In the same way that youth can be scornful of the wisdom and experience of their elders (see 2 Chron. 10: 8), so those who are older can be dismissive of those that are young (see 1 Sam. 17: 28, 33). Among Christians, these things ought not to be so, for we are to be “kindly affectioned towards one another: as to honour, each taking the lead in paying it to the other” (Rom. 12: 10). All need to remember that “the glory of young men is their strength; and the beauty of old men is the grey head” (Prov. 20: 29). The one speaks of energy, and the other speaks of experience, and both are essential.

   The young believer will be full of questions. This is only to be expected, for he will not have the knowledge that an older person will have accumulated over many years. Scripture both expects young people to ask questions, and older people to provide answers: “And it shall be when thy son asketh thee in time to come, saying, What is this? That thou shalt say to him …” (Exod. 13: 14). Older brethren ought not to resent questions or react defensively. If we are to be “always prepared to [give] an answer” (1 Pet. 3: 15) to the unbeliever as to what we hold to be true, how much more so to young Christian!

   Of course there is a difference between an enquiring mind, and someone simply bent on questioning everything for the sake of it. The one is a seeker after light, but the intent of the other is destructive. However, it is too easy to dismiss ‘awkward questions’ as being the product of a bad state. All of us need questions we cannot answer, however long we have been in the pathway of faith. Why? Because then we are driven back to the Word of God in order to find the answer. Both young and old will then grow in the knowledge of divine things. Too many Bible readings are fairly insipid affairs where the ‘traditional’ interpretation never really has to justify itself. Challenging older brethren in an unsubject way is condemned by Scripture (see 1 Pet. 5: 5), but there is nothing wrong with challenging questions! If we nurture the idea that the young must blindly accept the established position then we are, in principle, little different from Roman Catholicism. We study the Scriptures together in order to be taught of God, not simply to repeat what we have read in respected commentaries. The Holy Spirit may use older, gifted brothers to provide edifying teaching. He may also use younger, unlearned brothers to ask searching questions!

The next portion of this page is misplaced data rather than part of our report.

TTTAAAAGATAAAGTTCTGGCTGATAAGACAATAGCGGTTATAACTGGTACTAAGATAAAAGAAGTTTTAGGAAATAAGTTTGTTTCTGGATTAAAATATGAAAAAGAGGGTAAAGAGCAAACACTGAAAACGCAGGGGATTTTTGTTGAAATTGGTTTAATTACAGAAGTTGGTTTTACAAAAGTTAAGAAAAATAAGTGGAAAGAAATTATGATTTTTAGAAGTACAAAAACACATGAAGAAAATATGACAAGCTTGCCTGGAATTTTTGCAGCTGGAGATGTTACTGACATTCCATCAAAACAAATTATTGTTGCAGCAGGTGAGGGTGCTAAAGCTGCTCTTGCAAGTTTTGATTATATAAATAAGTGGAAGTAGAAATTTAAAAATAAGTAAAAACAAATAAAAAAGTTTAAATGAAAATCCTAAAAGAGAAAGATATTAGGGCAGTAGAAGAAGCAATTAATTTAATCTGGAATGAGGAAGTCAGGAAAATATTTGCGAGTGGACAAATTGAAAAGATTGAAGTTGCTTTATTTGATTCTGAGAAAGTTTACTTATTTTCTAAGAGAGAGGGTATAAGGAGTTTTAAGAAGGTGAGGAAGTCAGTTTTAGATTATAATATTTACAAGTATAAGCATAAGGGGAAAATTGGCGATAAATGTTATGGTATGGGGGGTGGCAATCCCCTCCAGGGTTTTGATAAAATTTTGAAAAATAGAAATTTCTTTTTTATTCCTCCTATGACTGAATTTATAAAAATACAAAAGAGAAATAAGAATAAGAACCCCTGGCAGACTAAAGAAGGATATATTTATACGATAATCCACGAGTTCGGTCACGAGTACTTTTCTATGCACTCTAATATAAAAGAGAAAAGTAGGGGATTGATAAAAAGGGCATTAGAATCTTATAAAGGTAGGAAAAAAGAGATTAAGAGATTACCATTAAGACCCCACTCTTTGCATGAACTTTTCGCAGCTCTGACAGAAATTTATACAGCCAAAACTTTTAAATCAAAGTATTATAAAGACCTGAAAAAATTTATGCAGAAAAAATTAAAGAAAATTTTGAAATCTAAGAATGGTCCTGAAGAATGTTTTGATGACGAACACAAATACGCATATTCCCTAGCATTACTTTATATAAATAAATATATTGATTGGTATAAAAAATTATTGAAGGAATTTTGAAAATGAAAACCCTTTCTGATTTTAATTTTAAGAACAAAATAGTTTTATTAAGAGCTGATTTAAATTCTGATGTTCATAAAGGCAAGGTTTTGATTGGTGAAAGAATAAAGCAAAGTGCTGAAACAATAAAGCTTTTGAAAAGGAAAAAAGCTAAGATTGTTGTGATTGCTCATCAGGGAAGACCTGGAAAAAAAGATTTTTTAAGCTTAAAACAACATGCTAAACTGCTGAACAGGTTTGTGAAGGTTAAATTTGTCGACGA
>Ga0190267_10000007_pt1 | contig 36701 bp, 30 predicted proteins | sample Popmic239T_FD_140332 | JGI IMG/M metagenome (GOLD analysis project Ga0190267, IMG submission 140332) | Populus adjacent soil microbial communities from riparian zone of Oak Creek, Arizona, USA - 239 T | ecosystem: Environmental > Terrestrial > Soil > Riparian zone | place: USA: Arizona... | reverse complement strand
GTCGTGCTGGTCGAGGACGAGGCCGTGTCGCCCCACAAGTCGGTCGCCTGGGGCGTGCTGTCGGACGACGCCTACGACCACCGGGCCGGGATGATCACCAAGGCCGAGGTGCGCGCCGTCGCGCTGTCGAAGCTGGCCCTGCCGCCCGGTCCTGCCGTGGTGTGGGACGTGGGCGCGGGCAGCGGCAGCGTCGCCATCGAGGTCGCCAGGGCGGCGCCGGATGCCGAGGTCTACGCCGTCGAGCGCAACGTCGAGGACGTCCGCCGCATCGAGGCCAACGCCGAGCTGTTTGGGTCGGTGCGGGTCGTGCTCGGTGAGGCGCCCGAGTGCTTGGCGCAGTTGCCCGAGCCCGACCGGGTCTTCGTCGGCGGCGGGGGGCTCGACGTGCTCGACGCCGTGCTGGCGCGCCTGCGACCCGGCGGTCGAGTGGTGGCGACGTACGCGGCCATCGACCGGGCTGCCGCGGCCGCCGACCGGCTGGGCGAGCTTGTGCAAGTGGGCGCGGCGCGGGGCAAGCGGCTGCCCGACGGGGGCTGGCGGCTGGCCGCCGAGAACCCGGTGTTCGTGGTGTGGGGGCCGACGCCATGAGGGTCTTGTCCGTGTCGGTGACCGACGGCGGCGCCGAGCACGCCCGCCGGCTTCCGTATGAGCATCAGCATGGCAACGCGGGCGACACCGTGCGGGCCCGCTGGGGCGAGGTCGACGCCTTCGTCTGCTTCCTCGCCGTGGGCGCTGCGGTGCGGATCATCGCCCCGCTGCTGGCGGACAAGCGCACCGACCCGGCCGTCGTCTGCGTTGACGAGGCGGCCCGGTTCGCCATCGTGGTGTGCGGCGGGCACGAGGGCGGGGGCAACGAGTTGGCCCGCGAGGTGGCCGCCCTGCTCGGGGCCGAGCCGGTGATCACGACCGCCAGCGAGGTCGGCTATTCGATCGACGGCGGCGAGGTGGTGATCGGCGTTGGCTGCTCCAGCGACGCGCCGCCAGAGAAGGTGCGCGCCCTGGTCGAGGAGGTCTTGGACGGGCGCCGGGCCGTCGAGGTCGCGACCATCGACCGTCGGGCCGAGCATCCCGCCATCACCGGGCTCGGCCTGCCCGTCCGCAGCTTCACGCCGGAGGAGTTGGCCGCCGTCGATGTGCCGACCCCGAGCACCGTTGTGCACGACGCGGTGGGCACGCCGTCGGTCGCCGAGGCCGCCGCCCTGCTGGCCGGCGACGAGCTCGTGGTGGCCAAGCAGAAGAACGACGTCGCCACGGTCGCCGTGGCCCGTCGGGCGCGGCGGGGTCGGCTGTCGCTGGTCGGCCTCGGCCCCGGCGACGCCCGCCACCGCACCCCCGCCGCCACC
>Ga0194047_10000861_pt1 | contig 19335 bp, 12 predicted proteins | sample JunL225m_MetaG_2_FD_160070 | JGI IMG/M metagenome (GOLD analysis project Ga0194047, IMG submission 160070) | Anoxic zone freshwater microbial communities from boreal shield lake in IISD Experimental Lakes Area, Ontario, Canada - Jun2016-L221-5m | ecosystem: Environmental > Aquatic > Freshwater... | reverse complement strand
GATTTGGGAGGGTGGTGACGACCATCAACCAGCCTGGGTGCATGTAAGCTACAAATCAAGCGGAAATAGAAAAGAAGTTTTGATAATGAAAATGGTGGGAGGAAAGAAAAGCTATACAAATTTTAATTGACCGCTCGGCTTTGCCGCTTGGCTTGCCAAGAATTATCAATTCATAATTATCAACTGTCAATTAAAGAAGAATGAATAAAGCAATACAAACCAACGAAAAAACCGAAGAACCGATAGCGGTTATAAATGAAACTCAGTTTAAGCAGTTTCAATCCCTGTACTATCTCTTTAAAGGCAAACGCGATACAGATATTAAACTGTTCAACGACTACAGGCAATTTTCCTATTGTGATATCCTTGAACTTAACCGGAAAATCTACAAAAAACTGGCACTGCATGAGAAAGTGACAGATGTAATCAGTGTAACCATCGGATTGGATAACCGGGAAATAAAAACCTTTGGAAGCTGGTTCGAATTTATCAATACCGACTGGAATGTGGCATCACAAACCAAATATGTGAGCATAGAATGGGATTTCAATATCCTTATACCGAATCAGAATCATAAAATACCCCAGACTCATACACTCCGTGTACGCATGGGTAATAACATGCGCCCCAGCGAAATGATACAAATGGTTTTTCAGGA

Young believers abandon Christian companies for all kinds of reasons, some bad and some good. Many are attracted elsewhere, often because these places appear to have the answers, even though those better acquainted with the Bible know that the answers are wrong. It is all too easy to criticize these young people when, in reality, a measure of fault belongs to those who are older for not properly explaining “the testimonies, and the statutes, and the ordinances, which Jehovah our God hath commandeth” (Deut. 6: 20). Instead of just assuming that the young will just ‘slot into place’ as time goes by, older brethren need to take the time to nurture their faith. If questions from young people simply elicit a retreat into a defensive position, then we should not be surprised if the average age of the Christian company continues to rise, and its numbers weaken.